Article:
Changes occurring to China’s demographics, and thus its role as the factory to the world, will open new opportunities for Canada, according to Jan De Silva, who heads the Richard Ivey School of Business’ Hong Kong campus.
“I believe the issue of China begging for workers is ‘new’ information for the West,” said the Ivey Asia dean, who recently authored The War for Talent in China for the Ivey Business Journal. “So the notion of shortages of workers is not highly recognized.”
This shortage of workers in China is the result of two conditions, she said. First, the country’s controversial One-Child Policy, which limits urban couples to one child by law, will result in fewer people entering the workforce, beginning in 2015. Second, China is shifting away from ‘Cheap China’ to a middle-class consumer market that requires new service sector skills, currently not widely available.
In her study, De Silva noted 7-8 per cent GDP growth is accepted as the new normal in China (versus Canada’s rate of 2.6 per cent in 2011), changing the country’s moniker from ‘Made in China’ to ‘Sales in China,’ as the country becomes an important consumer market opportunity for both domestic, Asian and Western companies alike.
“With increasing wages, China is no longer the source for cheap labour and cheap manufacturing. Cheap labour is now found in other markets in Asia, like Vietnam and Bangladesh,” De Silva said.
Many Western brands are doing well in China, she adds, such as General Motors, Wal-Mart, Four Seasons hotels and Yum Brands (KFC, Pizza Hut).
“To do well, brands need to have a competitive advantage as all the world’s best brands are making their way there. This advantage could be a recognized brand, a unique, sought-after feature for a strong China distribution.”
With numerous European and American brands active in China, fewer Canadian brands are found there, mostly because the U.S. market has been its preferred expansion market, De Silva said.
While more than 816 million workers make up China’s current labour force, it will start to shrink, intensifying competition for workers. By 2015, the United Nation projects new entrants will dip to 95 million, a 22 per cent decrease from 2005.
De Silva suggested by 2020, it is possible China may have 228 million fewer workers than required to operate effectively.
In addition to it draining rapidly, the talent pool also lacks business experience. Therefore, Chinese companies are investing heavily in training and executive education to shorten the timeframes for developing managers into senior leaders. That opens the door for Canada, De Silva said.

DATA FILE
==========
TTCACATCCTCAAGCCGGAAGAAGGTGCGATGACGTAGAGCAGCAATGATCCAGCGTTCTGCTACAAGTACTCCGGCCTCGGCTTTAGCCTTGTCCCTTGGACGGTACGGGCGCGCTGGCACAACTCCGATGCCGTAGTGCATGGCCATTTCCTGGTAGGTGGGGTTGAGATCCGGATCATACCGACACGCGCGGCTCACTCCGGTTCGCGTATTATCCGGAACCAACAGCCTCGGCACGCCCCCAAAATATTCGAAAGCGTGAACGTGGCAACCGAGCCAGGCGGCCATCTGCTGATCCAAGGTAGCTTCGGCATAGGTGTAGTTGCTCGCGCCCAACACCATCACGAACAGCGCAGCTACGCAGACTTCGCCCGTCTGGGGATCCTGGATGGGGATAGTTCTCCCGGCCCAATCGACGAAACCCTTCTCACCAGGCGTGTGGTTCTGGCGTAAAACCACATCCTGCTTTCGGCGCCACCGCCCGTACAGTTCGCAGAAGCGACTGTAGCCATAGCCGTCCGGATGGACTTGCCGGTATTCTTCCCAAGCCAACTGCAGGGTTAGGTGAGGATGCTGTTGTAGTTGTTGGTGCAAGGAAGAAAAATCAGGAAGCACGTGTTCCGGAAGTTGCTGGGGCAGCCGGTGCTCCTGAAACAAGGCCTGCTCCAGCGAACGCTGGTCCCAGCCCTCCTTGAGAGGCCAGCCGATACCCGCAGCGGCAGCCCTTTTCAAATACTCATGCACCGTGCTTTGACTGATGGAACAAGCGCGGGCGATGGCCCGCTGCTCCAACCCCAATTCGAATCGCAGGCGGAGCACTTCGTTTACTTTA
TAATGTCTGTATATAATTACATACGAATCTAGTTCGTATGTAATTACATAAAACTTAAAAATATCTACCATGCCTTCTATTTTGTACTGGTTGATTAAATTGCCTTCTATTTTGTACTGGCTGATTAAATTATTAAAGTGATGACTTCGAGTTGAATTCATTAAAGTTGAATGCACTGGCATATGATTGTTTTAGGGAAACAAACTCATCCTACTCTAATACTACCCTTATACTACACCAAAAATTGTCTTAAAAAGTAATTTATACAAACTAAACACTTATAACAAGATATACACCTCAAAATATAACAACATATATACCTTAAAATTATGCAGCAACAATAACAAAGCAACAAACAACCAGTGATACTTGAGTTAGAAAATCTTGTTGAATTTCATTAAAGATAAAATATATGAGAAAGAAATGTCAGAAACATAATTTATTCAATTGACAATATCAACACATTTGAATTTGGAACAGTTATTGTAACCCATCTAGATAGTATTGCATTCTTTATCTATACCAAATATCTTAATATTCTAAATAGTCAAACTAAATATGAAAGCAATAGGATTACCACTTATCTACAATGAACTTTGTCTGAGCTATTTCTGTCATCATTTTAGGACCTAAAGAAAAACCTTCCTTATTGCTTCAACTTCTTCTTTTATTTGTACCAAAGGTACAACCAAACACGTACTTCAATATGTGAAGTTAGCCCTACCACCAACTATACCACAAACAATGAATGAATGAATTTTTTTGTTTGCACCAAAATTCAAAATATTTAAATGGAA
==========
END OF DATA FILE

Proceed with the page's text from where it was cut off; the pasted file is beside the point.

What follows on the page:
For instance, Agricultural Bank of China sent 26 high-potential managers to Canada for a year to complete an Executive MBA at Ivey and obtain work experience. Since graduating, a year ago, more than half of these participants have been promoted to new roles in China and internationally.
“The opportunity to actively attract more international students, from China, to Canadian universities offers a number of economic and strategic benefits,” she said.
A 2011 report commissioned by Foreign Affairs and International Trade Canada found that, in 2010, international students contributed $8 billion to the Canadian economy in the form of tuition, accommodation, discretionary spending and tourism.
Earlier this year, Canada and China agreed to expand two-way academic mobility, aspiring to reach a combined goal of 100,000 students studying in each other’s countries within five years.
China is already Canada’s top source country for international students, but, Canada faces tremendous competition from bigger brand university markets in the United States, United Kingdom and Australia, added De Silva.
“To create an edge we should consider partnering with Canadian branches of global companies active in China,” she said. “If we could create internship opportunities at these firms we could create a talent pipeline for these companies. This holds high appeal to international students, enabling us to attract the best. We should also foster more exchange programs and China partnerships to build opportunities for Canadian grads and our faculty.”
De Silva adds teaching Mandarin in Canadian schools should also be a priority moving forward.
“Our children’s generation will need to be capable of operating in a world where both the U.S. and China are the dominant economies,” she said. “Developing Chinese language proficiency and cultural familiarity will enhance the mobility and future job opportunities for our children.”